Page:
Play Soccer 2 Give is a New York City based non‑profit that uses local soccer pickup games to fundraise for larger initiatives. Among their many endeavors this year they supported Street Soccer USA’s team at the Homeless World Cup in Mexico City.
My friend Caleb (pictured above) is the National Director at PS2G and he does good in a big way that inspires you to do the same. For example, the time he biked across the country riding 80+ mile days, rolling into the next town along the way to coach pickup games for Street Soccer USA in the evening.
I was having lunch with Caleb a few weekends ago and the topic of the Homeless World Cup came up — he was making preparations to send the team to Mexico this year and among all the things left to prepare they still hadn’t settled on a design for this year’s jersey. The shirts were due to be sent off to the screen printers the following morning (which was a tight turnaround) but I couldn’t pass up an opportunity to give him some quick options. In the end, I’m really happy with how they turned out, and I was really excited to have a chance to help Caleb.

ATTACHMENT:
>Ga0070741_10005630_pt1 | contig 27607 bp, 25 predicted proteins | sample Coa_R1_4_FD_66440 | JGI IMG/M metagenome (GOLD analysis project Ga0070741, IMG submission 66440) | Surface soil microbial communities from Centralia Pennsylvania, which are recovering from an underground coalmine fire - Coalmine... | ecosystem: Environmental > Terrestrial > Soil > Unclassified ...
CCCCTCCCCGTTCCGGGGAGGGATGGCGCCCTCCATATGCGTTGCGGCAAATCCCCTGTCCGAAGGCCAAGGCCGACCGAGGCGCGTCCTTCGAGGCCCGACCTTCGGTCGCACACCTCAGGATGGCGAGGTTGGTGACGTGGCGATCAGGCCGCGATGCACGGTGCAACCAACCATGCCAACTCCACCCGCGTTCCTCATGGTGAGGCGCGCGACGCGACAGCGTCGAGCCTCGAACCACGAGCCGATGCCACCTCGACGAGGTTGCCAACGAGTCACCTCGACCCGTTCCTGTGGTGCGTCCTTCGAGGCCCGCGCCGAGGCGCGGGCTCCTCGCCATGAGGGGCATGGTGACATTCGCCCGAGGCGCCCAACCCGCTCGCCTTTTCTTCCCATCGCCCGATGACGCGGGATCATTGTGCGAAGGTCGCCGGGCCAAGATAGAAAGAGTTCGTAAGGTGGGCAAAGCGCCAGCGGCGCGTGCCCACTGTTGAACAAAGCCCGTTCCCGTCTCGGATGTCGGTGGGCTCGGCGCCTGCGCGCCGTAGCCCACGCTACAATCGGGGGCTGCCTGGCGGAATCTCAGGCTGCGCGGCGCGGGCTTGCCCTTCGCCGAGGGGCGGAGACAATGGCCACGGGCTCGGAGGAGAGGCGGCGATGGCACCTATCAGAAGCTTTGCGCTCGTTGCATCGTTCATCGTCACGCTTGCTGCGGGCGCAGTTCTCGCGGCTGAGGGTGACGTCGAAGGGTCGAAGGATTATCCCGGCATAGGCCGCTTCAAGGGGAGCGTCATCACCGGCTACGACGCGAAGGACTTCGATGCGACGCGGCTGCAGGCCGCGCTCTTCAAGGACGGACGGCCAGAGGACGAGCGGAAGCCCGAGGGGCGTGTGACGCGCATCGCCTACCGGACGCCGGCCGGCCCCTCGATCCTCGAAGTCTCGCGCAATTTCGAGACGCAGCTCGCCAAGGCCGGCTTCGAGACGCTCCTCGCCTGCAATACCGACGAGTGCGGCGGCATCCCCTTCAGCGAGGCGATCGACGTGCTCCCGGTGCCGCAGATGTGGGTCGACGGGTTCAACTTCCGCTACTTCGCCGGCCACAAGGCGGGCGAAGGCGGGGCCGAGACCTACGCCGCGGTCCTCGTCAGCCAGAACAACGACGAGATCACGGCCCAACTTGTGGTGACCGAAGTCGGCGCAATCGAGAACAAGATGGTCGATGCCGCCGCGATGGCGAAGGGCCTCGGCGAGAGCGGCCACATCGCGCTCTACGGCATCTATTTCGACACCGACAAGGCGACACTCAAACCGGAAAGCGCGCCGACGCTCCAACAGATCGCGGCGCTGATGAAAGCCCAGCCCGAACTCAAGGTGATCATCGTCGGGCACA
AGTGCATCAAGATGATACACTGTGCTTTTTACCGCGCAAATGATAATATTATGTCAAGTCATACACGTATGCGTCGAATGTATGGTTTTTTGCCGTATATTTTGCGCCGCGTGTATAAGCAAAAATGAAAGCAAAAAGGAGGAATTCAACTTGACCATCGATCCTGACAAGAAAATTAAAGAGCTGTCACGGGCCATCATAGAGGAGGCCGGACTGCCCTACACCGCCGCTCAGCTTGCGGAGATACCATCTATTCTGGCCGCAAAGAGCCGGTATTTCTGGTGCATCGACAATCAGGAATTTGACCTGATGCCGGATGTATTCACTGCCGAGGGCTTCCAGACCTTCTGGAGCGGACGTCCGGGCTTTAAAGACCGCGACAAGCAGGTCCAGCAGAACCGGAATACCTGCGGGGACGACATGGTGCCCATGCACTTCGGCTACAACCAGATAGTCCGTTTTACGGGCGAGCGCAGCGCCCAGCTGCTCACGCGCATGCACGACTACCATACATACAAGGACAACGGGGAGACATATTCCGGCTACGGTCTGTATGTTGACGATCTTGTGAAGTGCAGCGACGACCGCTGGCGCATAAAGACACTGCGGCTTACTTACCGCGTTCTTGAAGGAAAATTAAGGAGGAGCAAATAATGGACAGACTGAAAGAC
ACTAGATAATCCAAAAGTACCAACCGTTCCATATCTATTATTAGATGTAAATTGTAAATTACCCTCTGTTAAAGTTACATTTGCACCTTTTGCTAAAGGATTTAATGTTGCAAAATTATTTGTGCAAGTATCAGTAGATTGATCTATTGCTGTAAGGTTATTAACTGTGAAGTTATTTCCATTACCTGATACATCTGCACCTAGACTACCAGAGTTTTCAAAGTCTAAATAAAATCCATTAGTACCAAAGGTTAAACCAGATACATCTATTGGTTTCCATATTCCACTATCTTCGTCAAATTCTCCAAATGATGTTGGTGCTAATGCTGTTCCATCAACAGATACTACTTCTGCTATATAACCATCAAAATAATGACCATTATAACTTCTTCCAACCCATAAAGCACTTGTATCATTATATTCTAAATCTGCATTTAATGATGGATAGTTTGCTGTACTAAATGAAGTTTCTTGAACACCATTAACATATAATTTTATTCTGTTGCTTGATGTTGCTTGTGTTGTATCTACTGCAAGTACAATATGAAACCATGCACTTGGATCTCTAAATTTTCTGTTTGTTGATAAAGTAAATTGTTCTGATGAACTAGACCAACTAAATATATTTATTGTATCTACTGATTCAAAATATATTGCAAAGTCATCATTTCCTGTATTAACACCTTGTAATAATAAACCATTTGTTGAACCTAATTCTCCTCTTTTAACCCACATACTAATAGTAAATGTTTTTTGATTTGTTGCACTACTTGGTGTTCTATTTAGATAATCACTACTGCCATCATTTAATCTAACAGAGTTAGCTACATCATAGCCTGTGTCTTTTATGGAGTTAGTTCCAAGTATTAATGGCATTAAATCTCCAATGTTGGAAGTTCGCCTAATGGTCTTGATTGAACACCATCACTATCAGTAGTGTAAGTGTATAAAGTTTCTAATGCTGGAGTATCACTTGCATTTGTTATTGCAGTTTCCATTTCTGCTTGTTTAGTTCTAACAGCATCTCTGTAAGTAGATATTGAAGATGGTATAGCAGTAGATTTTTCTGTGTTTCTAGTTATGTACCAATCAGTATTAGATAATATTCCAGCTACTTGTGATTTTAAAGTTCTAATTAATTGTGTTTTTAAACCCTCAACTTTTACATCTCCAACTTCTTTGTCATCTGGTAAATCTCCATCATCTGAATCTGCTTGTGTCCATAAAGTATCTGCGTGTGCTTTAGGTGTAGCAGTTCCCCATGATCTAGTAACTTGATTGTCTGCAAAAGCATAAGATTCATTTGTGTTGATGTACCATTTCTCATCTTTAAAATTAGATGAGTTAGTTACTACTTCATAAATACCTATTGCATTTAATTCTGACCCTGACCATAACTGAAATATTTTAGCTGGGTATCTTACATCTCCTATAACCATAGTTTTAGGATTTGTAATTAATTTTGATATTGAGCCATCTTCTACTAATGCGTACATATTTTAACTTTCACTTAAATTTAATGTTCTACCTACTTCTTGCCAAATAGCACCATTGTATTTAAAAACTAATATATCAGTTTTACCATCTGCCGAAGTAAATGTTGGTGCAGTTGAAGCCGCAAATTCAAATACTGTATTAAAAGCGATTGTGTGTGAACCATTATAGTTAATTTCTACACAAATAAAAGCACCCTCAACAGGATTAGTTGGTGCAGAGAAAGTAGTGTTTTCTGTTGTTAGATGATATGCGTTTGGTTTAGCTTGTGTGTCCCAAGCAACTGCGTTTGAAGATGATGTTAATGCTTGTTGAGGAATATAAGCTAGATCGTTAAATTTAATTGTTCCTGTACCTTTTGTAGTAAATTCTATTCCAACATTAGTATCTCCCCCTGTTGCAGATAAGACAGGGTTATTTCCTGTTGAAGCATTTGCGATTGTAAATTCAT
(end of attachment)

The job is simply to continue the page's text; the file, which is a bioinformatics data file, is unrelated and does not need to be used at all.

The heart filling the counter space between the “S” and the “2” in Play Soccer 2 Give’s logo is well loved by the organization, so Caleb suggested that this year’s design could be my own interpretation of what they already had.
I wanted to draw something that was a little bit warmer than their current logo and not follow the purely geometric style that they already had, I wanted to start sketching with a completely different style. I thought that a Latin style with wedges making up the beak of the “S” and “2”, along with vertical stroke endings, could be put to use to help shape the heart in the counter space.
First sketch of the “S”...
...and a quickly drawn lockup of the remaining characters around the heart
It was a good start to get things rolling, but didn’t have the feel that I had in mind. I made a quick revision where I used the Outliner extension in RoboFont to quickly lighten up the logo by offsetting its path.
Quickly eroding the letters away like this wouldn’t result in the “final” outlines, but it’s a quicker way to prototype the adjustment I had in mind than if I were to make the change by hand.
I thought I’d take another shot at it, the weight and proportion felt good but a sans serif with vertical stroke endings and similar proportions could still maintain the heart shape, but would end up with a different feel.
This was closer to what I thought they might go for but I had an idea that brought be back to that Outliner extension in RoboFont. With a couple passes of offsetting the path and a bit of fine-tuning I had something that looked appropriate for a soccer team, and gives a nod to the concentric outlines of the Mexico 1968 Olympics identity by Lance Wyman.
— Andy Clymer